Sanctions for non-compliance13

    In considering whether there has been non-compliance, the court will look at whether the parties have complied in substance with the pre-action rules; minor lapses will be ignored. Consideration will also be given to proportionality – what level of compliance is required given the size and nature of the claim – and the urgency of the matter. Examples of non-compliance would include providing insufficient information to enable the other party to understand the issues, not acting within a time limit, unreasonably refusing to take part in ADR.14

    In deciding whether to impose sanctions the court will look at the overall effect of non-compliance. If, in the opinion of the court, non-compliance has led to a claim being started that might otherwise have been avoided, or has led to costs being incurred that would otherwise not have been incurred, the court will consider imposing sanctions.

    The sanctions that can be imposed are many and varied. The courts can take non-compliance into account when making case management directions or when making orders as to costs and interest rates on sums due, including: making a costs order against the non-compliant party; where the defendant is non-compliant, award interest on the amount awarded to the claimant at a higher rate than would normally be the case; and where the claimant is in default, but is successful in being awarded a sum of money, refuse to award interest for a specified period, or at a lesser level than would otherwise be awarded. The court can take into account any non-compliance when considering an application for relief from any sanction imposed for failure to comply with any rule, practice direction or court order. If non-compliance is brought to the attention of the court at an early stage in the proceedings then it can order a stay of proceedings until steps that ought to have been taken have been taken.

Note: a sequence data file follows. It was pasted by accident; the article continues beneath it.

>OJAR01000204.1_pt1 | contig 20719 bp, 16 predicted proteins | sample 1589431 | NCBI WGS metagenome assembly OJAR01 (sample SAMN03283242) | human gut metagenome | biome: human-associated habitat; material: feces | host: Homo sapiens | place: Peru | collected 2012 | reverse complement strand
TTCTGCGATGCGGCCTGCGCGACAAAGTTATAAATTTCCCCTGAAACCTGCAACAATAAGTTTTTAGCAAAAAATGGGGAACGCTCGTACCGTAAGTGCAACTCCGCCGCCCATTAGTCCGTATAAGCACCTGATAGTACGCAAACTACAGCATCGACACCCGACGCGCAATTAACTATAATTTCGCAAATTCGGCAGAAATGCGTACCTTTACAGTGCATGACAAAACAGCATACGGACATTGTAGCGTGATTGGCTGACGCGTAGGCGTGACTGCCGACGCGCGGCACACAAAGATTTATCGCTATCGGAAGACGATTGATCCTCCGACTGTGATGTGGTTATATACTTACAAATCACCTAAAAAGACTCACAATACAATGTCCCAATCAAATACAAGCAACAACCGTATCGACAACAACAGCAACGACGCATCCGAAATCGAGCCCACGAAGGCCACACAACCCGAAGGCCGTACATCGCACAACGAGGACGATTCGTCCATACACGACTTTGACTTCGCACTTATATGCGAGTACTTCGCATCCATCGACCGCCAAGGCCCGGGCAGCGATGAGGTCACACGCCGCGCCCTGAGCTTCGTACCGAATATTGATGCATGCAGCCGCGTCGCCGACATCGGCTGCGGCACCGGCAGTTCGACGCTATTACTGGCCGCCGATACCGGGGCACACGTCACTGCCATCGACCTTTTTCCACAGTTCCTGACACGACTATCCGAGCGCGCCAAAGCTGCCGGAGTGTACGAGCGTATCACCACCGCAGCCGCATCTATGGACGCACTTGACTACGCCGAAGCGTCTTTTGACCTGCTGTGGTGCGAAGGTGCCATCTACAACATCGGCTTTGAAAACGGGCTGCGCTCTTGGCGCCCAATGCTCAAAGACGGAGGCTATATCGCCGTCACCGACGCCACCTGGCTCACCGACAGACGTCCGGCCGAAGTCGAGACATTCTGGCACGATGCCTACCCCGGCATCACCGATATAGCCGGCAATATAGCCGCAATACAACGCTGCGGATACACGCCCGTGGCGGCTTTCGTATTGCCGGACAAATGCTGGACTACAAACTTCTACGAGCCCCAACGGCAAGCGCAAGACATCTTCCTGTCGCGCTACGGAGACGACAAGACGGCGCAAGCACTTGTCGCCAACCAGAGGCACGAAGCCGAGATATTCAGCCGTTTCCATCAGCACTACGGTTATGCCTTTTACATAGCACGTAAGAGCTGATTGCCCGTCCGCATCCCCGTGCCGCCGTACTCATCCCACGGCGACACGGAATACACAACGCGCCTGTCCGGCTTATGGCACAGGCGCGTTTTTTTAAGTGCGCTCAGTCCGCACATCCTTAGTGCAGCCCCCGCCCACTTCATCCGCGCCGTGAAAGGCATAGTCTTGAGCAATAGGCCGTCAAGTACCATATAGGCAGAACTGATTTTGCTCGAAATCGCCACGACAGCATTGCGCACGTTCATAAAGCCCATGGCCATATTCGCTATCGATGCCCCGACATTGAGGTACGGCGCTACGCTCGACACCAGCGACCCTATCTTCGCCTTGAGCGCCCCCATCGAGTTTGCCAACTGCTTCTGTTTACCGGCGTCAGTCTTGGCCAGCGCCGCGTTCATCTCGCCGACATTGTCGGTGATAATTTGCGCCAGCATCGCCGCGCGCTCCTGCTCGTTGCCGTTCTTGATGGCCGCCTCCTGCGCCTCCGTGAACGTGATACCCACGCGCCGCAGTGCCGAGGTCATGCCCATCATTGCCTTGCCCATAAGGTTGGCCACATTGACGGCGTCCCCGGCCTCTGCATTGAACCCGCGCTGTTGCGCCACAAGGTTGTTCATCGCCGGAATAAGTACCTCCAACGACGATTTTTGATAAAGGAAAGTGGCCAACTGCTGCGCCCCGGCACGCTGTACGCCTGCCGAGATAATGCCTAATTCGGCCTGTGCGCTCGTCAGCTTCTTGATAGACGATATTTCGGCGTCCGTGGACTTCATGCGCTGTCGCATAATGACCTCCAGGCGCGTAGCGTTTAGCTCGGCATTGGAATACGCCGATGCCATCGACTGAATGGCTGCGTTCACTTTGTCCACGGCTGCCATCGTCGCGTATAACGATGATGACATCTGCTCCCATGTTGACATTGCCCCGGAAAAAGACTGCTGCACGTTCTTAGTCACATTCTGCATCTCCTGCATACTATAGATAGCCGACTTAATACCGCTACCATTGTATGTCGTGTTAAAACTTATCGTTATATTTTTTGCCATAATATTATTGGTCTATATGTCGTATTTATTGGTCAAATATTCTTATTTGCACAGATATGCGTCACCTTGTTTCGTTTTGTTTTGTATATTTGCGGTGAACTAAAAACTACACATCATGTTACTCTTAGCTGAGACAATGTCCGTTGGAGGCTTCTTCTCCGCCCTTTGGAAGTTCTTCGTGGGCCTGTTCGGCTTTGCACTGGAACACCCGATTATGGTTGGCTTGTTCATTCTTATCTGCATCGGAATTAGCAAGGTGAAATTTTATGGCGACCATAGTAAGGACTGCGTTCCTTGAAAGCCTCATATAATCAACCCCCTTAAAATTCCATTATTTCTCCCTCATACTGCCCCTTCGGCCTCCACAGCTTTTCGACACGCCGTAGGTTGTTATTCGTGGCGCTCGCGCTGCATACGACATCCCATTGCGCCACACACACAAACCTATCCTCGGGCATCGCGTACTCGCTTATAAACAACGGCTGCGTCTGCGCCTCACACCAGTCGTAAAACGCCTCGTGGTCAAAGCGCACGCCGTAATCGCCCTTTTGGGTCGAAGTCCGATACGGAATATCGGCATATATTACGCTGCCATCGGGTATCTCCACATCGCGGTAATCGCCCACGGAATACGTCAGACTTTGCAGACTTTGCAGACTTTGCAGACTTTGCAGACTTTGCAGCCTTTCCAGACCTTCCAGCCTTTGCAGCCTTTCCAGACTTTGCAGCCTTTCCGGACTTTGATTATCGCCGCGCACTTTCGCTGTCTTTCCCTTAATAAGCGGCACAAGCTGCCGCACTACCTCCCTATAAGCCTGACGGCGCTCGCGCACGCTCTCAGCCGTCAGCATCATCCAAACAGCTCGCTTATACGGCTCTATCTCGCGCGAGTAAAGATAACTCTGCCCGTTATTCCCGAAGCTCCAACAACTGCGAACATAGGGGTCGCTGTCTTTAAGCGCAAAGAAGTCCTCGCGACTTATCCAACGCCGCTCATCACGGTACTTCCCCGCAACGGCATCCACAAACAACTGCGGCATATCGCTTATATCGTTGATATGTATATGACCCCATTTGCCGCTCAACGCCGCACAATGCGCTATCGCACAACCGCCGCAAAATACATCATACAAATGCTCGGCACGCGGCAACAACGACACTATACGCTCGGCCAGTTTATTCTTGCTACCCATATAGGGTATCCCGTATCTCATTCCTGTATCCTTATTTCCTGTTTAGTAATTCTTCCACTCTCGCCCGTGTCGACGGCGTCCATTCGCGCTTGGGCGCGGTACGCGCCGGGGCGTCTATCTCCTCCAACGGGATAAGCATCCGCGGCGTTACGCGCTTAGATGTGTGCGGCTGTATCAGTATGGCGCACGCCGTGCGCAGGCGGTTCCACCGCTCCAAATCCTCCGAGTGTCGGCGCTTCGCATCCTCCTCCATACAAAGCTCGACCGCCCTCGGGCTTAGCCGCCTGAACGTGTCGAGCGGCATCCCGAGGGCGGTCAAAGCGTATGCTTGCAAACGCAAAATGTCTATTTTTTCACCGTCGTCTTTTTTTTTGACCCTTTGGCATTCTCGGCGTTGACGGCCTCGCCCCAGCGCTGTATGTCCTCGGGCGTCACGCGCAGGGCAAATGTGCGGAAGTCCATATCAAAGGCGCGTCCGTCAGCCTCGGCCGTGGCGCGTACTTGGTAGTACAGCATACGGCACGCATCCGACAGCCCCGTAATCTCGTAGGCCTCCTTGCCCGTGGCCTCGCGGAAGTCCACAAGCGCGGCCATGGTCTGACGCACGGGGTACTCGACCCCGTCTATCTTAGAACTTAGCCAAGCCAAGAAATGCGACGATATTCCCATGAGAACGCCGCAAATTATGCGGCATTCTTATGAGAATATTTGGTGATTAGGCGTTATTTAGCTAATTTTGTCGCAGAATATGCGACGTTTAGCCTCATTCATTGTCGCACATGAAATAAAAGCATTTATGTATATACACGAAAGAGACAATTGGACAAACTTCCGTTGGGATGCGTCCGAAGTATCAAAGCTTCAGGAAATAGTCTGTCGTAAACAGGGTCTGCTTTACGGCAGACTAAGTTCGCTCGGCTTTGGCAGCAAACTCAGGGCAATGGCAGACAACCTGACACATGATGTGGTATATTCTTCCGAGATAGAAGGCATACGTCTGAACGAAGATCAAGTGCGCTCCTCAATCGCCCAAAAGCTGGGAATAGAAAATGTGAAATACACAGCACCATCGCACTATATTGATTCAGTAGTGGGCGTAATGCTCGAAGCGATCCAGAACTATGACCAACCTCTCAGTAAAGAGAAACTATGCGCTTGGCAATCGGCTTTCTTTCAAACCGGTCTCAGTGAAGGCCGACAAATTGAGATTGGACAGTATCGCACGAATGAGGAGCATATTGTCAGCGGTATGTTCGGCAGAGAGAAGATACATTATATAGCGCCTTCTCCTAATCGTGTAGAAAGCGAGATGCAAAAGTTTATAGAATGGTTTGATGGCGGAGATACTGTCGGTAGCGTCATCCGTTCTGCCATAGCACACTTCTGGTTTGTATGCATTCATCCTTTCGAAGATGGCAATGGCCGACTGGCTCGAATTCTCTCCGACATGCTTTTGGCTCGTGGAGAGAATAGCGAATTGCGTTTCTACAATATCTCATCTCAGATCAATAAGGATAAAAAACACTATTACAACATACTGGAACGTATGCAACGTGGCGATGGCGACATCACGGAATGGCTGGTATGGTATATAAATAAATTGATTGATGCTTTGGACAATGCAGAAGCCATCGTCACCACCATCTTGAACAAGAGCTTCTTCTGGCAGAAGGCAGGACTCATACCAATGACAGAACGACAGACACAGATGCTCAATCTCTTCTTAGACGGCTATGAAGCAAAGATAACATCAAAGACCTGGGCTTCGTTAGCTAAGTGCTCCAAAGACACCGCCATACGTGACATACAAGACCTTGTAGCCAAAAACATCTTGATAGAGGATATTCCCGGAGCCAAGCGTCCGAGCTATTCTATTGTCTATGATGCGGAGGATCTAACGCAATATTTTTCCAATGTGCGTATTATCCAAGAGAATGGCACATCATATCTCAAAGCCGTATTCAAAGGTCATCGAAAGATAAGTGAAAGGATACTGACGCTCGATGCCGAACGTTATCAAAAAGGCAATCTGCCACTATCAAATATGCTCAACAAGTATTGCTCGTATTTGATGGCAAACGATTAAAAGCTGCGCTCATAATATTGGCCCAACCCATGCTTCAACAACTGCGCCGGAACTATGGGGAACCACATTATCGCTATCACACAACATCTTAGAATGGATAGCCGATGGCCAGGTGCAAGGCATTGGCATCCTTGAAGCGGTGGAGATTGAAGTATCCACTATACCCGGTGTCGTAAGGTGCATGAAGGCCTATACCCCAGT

Practical tips

    If it does become necessary to issue proceedings without having gone through the pre-action conduct requirements, ensure that when you serve the claim form, you make it clear to the other side that you intend to request a stay so that the pre-action obligations can be complied with and the parties can endeavour to seek a settlement of the dispute. This will fend off any subsequent applications for costs penalties or sanctions in light of the non-compliance.

    Pre-action conduct is not intended to be used as a tactical device – the protocols are flexible and it is more important to follow the spirit rather than the letter. If it is clear that the other side is trying to use the rules to gain a tactical advantage, make sure that this fact is pointed out to them.

    If you are the defendant and the claimant has not complied with the pre-action requirements, ensure that you document this fact and inform the other side of this fact as soon as possible. This will strengthen any future arguments for imposition of sanctions for non-compliance.

    The legal costs incurred pre-action only become recoverable once proceedings are commenced and only those costs referable to the claims actually pursued are recoverable. The practical implications are as follows: